Other than a few fleeting mentions in the media, the furore around the future of England’s public forest estate seems to have simmered. The Independent Panel on Forestry has started to examine the issues and a few public pressure groups have mobilised. But it certainly isn’t the political hot potato that it was in February and March of this year.
But it’s important that we don’t forget about it. As we said repeatedly earlier in the year, it’s a complicated issue and our views on it can’t be fitted comfortably onto a placard. But basically we want to make sure that, whatever happens, we get the best possible outcome for wildlife, habitats and people. And then it’s about finding the best possible way of achieving this.
The results of a recent re-survey of deciduous woodland bird populations showed that 9 out of 34 bird species have suffered serious declines. Some, such as willow tit, have declined by more than 70%, one of the largest bird declines in any UK habitat. Changes in the structure of woodlands, caused by a lack of management, are thought to have had the biggest influence. And it’s not just birds - alarming declines in woodland butterfly and plant species have also been recorded.
The Forestry Panel for England will need to address any shortcomings in the management of our woodlands if these iconic landscapes, and the wildlife that lives in them, are to have a secure future.
So, what do we want?
We’d like to see improved woodland management for rare and threatened wildlife, through the protection, restoration and extension of our native woods and priority open habitats, such as heathland.
We also need to ensure that the right trees are in the right places. This may sound a bit odd, but some important habitats have been overplanted with the wrong species of trees, often to provide commercial timber. Planting of non-native conifers has damaged some our most important habitats – both ancient woodland and heathland.
It’s shocking to realise that over 80% of England’s heathland has been lost over the past 200 years, which has had a devastating impact on the wildlife that depends on it. We’d like to see these special and important places restored and see an increase in heathland species like the woodlark, Dartford warbler, sand lizard and heath tiger beetle. And restoring our ancient woodlands could benefit species such as hawfinch, lesser spotted woodpecker and the glorious purple emperor butterfly.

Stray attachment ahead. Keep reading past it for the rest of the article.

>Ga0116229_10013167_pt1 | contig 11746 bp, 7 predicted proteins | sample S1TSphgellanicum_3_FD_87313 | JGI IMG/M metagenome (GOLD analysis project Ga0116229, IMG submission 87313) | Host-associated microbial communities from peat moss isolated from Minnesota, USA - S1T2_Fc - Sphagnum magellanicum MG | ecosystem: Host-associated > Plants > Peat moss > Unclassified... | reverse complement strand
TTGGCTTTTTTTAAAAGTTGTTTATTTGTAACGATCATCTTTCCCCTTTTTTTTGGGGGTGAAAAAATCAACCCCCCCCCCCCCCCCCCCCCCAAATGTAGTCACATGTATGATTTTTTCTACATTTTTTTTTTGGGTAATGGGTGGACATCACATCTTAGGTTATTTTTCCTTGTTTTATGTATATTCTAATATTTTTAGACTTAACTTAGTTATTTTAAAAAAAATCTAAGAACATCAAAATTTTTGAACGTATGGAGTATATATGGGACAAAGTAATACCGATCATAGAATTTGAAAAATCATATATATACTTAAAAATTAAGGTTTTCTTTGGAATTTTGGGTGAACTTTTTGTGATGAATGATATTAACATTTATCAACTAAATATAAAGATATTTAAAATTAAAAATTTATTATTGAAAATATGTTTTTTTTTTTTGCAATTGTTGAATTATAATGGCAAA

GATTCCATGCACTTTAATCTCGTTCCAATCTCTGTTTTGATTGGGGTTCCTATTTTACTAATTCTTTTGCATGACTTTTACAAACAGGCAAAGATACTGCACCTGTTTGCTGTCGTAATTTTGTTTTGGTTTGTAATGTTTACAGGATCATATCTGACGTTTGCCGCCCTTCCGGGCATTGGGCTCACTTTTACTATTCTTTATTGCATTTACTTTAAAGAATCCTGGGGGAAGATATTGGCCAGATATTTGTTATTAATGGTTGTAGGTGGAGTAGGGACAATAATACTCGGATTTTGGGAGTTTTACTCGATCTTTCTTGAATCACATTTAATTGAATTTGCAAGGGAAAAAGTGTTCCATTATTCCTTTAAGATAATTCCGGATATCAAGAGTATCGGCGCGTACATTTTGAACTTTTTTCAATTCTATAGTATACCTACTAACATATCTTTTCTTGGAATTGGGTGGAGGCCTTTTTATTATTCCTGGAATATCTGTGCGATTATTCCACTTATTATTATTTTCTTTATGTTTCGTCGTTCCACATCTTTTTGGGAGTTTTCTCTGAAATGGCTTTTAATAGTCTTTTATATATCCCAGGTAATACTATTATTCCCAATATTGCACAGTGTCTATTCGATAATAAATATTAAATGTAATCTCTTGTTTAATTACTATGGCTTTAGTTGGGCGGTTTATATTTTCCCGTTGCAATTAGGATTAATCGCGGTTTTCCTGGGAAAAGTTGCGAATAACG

And it’s not just about the wildlife. It’s also about you and me. Woods and forests need to be managed with people in mind, providing local areas for recreation, education and the enjoyment of wildlife.
The Forestry Commission does some things well, but there are quite a few things that need to be fixed. For example, an area of heathland and ancient woodland almost twice the size of the Isle of Wight continues to be damaged by conifer plantations on FC-managed land.
These are some of the issues that we will be asking the Forestry Panel to consider. What do you think?
There seems to be a lot of woodland in grant schemes these days but this doesn't seem to be delivering any significant results for wildlife if the species declines are continuing. The other problem is that too many people think chopping down trees is wrong. You often see save our trees campaigns when the thing that is needed is to chop down some trees. Clearly much more education is required.
Personally I think people should not be able to own woodland if they haven't got a plan for management. Meanwhile any woodland planting should have to allow for 50% of other habitats on the land. There is not enough control of what is planted and where it is planted. Otherwise all the things you mention are the things that are needed.
Agreed! Government should be embarrassed that barely commercial crops of conifer continue to be planted on vital wildlife habitats. I am not saying conifers don’t have a place in the countryside, but why is tax payer’s money being spent to support this activity on the precious wildlife habitat owned by the nation? Public debate has focussed on ownership of FC land, but the panel has a much wider role than this. The panel needs to deliver an increase in management across woods and forests in private ownership if future generations are to again hear the drumming of a lesser spotted woodpeckers, and the trill of a wood warbler. FC need a new remit that is less about money and more about public benefits
We spend 90% of net income on conservation, public education and advocacy
The RSPB is a member of BirdLife International. Find out more about the partnership
© The Royal Society for the Protection of Birds (RSPB) is a registered charity: England and Wales no. 207076, Scotland no. SC037654